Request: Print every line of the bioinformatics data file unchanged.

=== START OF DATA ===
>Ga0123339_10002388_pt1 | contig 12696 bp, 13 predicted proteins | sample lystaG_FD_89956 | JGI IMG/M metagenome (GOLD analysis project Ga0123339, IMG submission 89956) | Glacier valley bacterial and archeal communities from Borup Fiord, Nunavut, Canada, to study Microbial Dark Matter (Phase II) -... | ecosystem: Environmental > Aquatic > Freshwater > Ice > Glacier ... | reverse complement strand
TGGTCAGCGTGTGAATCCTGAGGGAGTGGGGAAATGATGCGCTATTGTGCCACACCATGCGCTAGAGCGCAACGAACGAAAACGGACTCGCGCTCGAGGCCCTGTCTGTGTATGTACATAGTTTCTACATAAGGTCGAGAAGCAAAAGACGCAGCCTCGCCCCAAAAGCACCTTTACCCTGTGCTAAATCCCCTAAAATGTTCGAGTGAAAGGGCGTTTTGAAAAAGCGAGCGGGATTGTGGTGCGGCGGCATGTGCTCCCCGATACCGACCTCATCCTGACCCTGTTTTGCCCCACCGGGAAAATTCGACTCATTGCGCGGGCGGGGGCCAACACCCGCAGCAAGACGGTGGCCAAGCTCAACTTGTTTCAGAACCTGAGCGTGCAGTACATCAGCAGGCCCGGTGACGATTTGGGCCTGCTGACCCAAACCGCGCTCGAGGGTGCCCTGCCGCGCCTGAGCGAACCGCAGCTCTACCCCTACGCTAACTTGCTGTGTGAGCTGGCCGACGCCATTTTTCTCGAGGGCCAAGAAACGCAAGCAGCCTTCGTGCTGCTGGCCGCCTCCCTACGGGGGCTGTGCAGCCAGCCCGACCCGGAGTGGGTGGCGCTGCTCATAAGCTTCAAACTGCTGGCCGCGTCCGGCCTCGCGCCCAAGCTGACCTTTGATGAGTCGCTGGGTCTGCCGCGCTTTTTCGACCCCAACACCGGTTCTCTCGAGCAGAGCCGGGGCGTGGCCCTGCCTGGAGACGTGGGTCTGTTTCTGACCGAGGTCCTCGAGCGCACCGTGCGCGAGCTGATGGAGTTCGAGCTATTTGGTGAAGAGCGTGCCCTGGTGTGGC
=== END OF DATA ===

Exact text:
>Ga0123339_10002388_pt1 | contig 12696 bp, 13 predicted proteins | sample lystaG_FD_89956 | JGI IMG/M metagenome (GOLD analysis project Ga0123339, IMG submission 89956) | Glacier valley bacterial and archeal communities from Borup Fiord, Nunavut, Canada, to study Microbial Dark Matter (Phase II) -... | ecosystem: Environmental > Aquatic > Freshwater > Ice > Glacier ... | reverse complement strand
TGGTCAGCGTGTGAATCCTGAGGGAGTGGGGAAATGATGCGCTATTGTGCCACACCATGCGCTAGAGCGCAACGAACGAAAACGGACTCGCGCTCGAGGCCCTGTCTGTGTATGTACATAGTTTCTACATAAGGTCGAGAAGCAAAAGACGCAGCCTCGCCCCAAAAGCACCTTTACCCTGTGCTAAATCCCCTAAAATGTTCGAGTGAAAGGGCGTTTTGAAAAAGCGAGCGGGATTGTGGTGCGGCGGCATGTGCTCCCCGATACCGACCTCATCCTGACCCTGTTTTGCCCCACCGGGAAAATTCGACTCATTGCGCGGGCGGGGGCCAACACCCGCAGCAAGACGGTGGCCAAGCTCAACTTGTTTCAGAACCTGAGCGTGCAGTACATCAGCAGGCCCGGTGACGATTTGGGCCTGCTGACCCAAACCGCGCTCGAGGGTGCCCTGCCGCGCCTGAGCGAACCGCAGCTCTACCCCTACGCTAACTTGCTGTGTGAGCTGGCCGACGCCATTTTTCTCGAGGGCCAAGAAACGCAAGCAGCCTTCGTGCTGCTGGCCGCCTCCCTACGGGGGCTGTGCAGCCAGCCCGACCCGGAGTGGGTGGCGCTGCTCATAAGCTTCAAACTGCTGGCCGCGTCCGGCCTCGCGCCCAAGCTGACCTTTGATGAGTCGCTGGGTCTGCCGCGCTTTTTCGACCCCAACACCGGTTCTCTCGAGCAGAGCCGGGGCGTGGCCCTGCCTGGAGACGTGGGTCTGTTTCTGACCGAGGTCCTCGAGCGCACCGTGCGCGAGCTGATGGAGTTCGAGCTATTTGGTGAAGAGCGTGCCCTGGTGTGGC